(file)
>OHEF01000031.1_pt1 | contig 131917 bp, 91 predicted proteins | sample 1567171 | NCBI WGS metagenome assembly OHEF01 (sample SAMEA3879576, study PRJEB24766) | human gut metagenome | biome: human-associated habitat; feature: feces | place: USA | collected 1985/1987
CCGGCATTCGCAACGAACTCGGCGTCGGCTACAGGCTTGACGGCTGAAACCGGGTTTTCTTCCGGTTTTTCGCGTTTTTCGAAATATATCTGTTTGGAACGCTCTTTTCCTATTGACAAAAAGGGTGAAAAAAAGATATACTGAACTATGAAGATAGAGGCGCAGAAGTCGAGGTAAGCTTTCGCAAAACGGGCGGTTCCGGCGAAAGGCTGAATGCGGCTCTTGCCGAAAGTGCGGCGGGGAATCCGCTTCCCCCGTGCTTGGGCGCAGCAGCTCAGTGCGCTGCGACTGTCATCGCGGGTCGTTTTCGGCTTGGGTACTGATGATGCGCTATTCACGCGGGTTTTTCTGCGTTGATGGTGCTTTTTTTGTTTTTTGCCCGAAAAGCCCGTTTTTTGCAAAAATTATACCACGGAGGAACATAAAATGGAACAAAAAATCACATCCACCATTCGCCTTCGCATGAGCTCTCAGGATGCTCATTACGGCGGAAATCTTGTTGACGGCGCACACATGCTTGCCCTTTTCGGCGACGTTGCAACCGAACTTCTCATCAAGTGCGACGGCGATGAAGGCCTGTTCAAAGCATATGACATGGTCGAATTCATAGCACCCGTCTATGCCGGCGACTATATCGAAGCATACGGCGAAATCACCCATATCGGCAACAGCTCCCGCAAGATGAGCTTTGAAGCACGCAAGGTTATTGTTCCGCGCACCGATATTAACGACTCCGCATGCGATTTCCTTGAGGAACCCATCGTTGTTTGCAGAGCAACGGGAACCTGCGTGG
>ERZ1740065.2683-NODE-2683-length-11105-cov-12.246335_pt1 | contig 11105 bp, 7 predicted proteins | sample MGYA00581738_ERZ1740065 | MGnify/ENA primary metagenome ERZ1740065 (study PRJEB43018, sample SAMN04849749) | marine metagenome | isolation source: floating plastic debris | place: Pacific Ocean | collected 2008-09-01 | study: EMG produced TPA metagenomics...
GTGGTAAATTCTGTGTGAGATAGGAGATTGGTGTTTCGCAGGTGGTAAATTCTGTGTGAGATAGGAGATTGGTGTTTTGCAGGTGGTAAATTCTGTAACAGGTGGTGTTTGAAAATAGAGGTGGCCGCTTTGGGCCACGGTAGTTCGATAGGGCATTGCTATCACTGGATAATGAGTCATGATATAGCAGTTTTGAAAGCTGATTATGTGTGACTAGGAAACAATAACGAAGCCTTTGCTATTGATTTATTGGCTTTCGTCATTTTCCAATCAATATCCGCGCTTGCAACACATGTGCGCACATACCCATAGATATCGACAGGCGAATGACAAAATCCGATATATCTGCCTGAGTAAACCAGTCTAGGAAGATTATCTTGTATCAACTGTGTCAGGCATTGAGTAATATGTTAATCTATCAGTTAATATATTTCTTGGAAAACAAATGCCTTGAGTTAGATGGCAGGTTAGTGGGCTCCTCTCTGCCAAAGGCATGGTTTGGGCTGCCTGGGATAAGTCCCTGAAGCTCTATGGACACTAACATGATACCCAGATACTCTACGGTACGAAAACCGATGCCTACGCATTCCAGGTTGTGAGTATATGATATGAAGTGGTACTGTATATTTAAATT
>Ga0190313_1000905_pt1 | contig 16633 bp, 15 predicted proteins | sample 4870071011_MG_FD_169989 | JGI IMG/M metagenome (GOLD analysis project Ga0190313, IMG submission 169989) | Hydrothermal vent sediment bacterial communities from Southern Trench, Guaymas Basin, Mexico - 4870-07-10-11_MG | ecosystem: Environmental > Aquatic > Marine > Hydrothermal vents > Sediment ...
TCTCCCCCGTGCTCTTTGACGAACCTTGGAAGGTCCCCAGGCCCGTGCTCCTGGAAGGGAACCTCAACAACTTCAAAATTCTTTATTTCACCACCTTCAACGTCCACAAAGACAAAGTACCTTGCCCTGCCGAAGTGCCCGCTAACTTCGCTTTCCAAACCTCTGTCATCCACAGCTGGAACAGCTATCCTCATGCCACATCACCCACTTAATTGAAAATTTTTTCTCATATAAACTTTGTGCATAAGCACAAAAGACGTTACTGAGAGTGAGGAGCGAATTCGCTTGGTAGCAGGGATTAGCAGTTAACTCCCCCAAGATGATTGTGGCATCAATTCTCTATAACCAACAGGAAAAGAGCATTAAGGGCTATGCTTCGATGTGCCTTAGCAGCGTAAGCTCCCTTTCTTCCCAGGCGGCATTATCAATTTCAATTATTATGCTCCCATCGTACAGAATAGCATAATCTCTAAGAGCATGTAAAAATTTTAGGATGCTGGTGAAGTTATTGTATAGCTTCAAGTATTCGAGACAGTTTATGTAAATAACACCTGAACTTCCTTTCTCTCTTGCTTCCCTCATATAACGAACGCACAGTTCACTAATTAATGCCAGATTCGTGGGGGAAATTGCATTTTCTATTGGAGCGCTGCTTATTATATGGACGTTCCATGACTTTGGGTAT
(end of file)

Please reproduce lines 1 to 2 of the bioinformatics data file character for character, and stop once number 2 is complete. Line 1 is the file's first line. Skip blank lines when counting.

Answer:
>OHEF01000031.1_pt1 | contig 131917 bp, 91 predicted proteins | sample 1567171 | NCBI WGS metagenome assembly OHEF01 (sample SAMEA3879576, study PRJEB24766) | human gut metagenome | biome: human-associated habitat; feature: feces | place: USA | collected 1985/1987
CCGGCATTCGCAACGAACTCGGCGTCGGCTACAGGCTTGACGGCTGAAACCGGGTTTTCTTCCGGTTTTTCGCGTTTTTCGAAATATATCTGTTTGGAACGCTCTTTTCCTATTGACAAAAAGGGTGAAAAAAAGATATACTGAACTATGAAGATAGAGGCGCAGAAGTCGAGGTAAGCTTTCGCAAAACGGGCGGTTCCGGCGAAAGGCTGAATGCGGCTCTTGCCGAAAGTGCGGCGGGGAATCCGCTTCCCCCGTGCTTGGGCGCAGCAGCTCAGTGCGCTGCGACTGTCATCGCGGGTCGTTTTCGGCTTGGGTACTGATGATGCGCTATTCACGCGGGTTTTTCTGCGTTGATGGTGCTTTTTTTGTTTTTTGCCCGAAAAGCCCGTTTTTTGCAAAAATTATACCACGGAGGAACATAAAATGGAACAAAAAATCACATCCACCATTCGCCTTCGCATGAGCTCTCAGGATGCTCATTACGGCGGAAATCTTGTTGACGGCGCACACATGCTTGCCCTTTTCGGCGACGTTGCAACCGAACTTCTCATCAAGTGCGACGGCGATGAAGGCCTGTTCAAAGCATATGACATGGTCGAATTCATAGCACCCGTCTATGCCGGCGACTATATCGAAGCATACGGCGAAATCACCCATATCGGCAACAGCTCCCGCAAGATGAGCTTTGAAGCACGCAAGGTTATTGTTCCGCGCACCGATATTAACGACTCCGCATGCGATTTCCTTGAGGAACCCATCGTTGTTTGCAGAGCAACGGGAACCTGCGTGG